Under U.N.-imposed peace terms after the Gulf War, Iraq must pay 5 percent of oil income to its smaller neighbour as compensation for invading and annexing Kuwait under Saddam Hussein in 1990.
A US-led coalition drove Iraqi forces out of Kuwait in the six-week Gulf War the following year.
Dabbagh said Prime Minister Nuri al-Maliki made the case for reducing the payments at a meeting with Kuwait's Emir Sabah al-Ahmad al-Sabah at a conference of Iraq's neighbours in Kuwait.
"The emir expressed his good intention to review the matter," Dabbagh said. "We're about to form bilateral committees with Kuwait."
Earlier on Tuesday Dabbagh said Iraq wanted to cancel the compensation outright, but if that proves to be impossible, to at least reduce the payments from 5 percent of oil income to 1 percent.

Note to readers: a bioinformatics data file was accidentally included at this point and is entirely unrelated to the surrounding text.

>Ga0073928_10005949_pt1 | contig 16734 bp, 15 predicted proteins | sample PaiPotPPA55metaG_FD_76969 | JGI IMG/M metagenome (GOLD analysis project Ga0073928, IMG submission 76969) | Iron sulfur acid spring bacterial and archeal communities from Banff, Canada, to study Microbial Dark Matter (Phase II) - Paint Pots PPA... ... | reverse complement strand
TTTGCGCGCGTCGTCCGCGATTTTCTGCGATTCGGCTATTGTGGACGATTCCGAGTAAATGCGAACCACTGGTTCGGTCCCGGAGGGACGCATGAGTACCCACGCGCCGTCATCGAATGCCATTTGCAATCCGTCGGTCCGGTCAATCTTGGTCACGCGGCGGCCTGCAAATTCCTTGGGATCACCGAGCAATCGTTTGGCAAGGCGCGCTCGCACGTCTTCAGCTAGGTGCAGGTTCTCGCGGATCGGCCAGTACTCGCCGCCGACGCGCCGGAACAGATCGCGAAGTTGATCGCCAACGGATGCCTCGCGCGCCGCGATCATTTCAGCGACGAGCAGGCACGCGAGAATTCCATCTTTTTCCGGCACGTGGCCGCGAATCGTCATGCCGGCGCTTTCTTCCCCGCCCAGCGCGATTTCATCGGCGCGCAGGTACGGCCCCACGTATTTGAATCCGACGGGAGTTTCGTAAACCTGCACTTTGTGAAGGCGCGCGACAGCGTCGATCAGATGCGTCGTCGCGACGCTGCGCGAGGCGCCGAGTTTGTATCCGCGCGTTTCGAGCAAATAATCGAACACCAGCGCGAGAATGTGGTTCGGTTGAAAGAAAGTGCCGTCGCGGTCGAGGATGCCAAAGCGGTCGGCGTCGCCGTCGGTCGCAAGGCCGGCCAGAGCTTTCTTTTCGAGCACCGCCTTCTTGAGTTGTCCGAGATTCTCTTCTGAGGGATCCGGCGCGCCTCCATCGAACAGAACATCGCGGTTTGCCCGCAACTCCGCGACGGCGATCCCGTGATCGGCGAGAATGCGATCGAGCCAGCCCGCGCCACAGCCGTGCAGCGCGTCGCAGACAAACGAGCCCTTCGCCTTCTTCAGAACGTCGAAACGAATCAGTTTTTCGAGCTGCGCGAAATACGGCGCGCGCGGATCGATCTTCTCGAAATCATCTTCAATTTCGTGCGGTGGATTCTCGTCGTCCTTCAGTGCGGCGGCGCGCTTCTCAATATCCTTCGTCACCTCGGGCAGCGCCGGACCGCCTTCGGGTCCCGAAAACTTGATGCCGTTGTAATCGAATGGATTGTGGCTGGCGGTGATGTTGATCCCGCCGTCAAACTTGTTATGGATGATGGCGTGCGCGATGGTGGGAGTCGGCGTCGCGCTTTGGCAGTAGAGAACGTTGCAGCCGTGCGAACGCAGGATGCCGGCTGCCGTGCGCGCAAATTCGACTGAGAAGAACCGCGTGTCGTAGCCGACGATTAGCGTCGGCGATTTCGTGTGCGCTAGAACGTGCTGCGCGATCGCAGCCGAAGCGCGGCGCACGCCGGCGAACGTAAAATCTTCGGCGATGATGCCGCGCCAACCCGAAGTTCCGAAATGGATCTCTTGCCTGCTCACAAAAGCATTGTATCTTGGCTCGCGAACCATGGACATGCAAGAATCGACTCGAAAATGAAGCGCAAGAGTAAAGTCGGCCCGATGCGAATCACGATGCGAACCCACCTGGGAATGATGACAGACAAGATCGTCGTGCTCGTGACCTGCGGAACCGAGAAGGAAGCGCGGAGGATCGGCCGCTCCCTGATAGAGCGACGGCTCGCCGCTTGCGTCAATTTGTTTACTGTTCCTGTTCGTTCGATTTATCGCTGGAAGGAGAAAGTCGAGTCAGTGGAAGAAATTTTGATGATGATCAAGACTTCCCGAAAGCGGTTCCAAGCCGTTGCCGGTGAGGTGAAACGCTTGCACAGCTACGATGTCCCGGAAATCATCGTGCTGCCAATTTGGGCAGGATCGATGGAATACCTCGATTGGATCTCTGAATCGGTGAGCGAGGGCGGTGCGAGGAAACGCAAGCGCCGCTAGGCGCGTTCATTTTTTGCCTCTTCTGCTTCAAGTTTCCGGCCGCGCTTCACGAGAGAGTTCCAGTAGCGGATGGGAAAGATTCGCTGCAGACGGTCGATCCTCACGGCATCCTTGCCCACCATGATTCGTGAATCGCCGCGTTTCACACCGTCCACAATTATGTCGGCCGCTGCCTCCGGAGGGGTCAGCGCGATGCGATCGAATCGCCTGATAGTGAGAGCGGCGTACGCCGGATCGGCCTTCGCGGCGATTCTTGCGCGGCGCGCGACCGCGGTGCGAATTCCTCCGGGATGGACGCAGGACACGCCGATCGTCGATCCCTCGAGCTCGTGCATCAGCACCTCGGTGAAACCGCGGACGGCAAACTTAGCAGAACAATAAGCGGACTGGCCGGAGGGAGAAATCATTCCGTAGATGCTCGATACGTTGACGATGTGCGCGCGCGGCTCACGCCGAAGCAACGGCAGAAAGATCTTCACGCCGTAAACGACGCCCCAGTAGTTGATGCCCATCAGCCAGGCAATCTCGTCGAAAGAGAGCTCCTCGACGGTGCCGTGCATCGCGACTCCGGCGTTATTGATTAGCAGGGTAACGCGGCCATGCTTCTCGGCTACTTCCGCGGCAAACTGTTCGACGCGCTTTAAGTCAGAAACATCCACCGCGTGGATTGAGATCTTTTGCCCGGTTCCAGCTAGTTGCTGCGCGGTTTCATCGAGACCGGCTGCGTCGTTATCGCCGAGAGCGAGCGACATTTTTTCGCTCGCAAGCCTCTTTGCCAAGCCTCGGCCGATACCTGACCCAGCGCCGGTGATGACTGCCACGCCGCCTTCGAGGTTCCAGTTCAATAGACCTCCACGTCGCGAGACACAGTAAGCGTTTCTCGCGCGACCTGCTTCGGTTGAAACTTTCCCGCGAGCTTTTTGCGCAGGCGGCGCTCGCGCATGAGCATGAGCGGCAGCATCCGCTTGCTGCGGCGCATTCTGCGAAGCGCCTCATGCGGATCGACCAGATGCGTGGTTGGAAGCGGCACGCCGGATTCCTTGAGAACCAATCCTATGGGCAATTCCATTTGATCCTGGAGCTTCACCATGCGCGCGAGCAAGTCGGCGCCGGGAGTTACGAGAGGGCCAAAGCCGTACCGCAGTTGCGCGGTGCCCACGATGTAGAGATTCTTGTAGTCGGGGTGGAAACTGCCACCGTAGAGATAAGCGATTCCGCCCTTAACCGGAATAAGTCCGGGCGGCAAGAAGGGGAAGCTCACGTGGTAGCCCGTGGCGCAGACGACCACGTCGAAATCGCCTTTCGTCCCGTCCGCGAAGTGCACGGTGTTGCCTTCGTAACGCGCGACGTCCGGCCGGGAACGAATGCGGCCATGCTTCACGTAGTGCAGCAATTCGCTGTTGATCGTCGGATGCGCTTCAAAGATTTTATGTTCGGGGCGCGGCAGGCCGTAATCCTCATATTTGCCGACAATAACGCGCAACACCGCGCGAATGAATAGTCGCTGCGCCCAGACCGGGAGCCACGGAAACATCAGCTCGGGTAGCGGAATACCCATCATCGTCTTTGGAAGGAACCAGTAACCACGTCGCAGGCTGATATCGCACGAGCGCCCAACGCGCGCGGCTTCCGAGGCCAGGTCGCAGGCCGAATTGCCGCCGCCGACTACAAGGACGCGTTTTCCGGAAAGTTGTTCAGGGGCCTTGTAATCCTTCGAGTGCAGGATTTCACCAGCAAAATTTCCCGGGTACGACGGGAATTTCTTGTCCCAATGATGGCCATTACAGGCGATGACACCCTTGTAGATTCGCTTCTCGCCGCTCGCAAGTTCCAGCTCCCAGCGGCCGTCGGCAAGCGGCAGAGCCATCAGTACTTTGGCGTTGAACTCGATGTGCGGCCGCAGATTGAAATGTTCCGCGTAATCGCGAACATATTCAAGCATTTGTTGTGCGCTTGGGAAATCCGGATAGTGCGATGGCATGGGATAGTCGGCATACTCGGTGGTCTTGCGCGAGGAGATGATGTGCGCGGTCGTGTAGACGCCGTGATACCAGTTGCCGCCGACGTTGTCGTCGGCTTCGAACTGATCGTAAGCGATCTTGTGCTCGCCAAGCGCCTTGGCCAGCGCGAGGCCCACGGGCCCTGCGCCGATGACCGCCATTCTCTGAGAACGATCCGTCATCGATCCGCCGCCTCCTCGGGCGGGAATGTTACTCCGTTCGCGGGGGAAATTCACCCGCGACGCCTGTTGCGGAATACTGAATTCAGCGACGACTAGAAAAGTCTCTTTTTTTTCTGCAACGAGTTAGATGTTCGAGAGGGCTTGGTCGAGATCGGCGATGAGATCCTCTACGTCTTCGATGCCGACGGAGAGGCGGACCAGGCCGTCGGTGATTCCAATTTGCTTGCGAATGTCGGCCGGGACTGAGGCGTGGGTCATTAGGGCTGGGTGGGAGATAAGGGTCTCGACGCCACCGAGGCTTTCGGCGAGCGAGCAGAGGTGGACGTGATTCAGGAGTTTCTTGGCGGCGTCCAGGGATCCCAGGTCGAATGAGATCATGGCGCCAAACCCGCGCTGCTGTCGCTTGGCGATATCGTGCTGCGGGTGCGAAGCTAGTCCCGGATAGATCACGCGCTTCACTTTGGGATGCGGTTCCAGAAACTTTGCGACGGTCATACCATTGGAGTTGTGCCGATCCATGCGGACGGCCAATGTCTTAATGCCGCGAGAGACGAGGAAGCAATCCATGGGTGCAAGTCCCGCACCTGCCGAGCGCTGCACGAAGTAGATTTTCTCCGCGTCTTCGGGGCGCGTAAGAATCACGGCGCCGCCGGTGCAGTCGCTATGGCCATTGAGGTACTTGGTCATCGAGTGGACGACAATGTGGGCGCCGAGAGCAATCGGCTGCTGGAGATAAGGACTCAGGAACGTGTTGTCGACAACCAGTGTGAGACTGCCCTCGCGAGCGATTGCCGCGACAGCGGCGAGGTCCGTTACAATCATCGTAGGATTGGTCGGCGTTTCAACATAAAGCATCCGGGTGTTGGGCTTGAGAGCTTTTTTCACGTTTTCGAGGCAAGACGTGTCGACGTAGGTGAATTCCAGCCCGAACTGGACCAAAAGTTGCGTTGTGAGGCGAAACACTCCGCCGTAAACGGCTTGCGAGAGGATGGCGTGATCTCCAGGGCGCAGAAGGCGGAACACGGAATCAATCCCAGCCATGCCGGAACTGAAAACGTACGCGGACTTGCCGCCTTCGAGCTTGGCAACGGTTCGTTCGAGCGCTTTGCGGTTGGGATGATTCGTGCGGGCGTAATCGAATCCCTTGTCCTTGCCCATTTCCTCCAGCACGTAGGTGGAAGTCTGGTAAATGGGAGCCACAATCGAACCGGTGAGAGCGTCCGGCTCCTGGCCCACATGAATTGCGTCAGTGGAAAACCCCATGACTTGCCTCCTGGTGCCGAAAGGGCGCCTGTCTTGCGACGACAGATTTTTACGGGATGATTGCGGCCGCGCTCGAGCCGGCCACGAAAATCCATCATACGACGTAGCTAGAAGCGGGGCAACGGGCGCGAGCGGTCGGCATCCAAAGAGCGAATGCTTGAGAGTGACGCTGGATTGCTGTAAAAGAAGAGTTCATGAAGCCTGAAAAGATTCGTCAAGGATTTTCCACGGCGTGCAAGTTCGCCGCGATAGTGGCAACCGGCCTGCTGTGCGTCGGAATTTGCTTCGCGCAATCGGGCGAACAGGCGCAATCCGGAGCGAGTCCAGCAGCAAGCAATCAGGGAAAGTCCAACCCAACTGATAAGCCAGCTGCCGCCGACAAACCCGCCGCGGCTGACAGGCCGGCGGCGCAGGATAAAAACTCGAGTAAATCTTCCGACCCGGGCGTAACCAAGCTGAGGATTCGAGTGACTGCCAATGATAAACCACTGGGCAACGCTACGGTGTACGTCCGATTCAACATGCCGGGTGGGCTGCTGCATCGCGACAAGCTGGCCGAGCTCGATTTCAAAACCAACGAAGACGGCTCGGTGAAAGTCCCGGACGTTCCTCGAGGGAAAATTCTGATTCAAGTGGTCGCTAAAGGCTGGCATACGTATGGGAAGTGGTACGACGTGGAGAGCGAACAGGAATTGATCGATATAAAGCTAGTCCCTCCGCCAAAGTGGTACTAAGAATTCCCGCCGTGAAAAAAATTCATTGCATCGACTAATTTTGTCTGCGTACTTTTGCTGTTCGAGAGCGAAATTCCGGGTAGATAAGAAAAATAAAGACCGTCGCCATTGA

"A barrel (of oil) used to be $20 but now it is $100. We have been paying five-fold over the past 10 years," he said.
"We need strong international support. If the other countries don't approve a cancellation the other proposal would be to reduce payments to 1 percent."
Any change in the payments would have to be approved by the U.N. Security Council in New York, which enforces the compensation programme.
Last Mod: 22 Nisan 2008, 16:24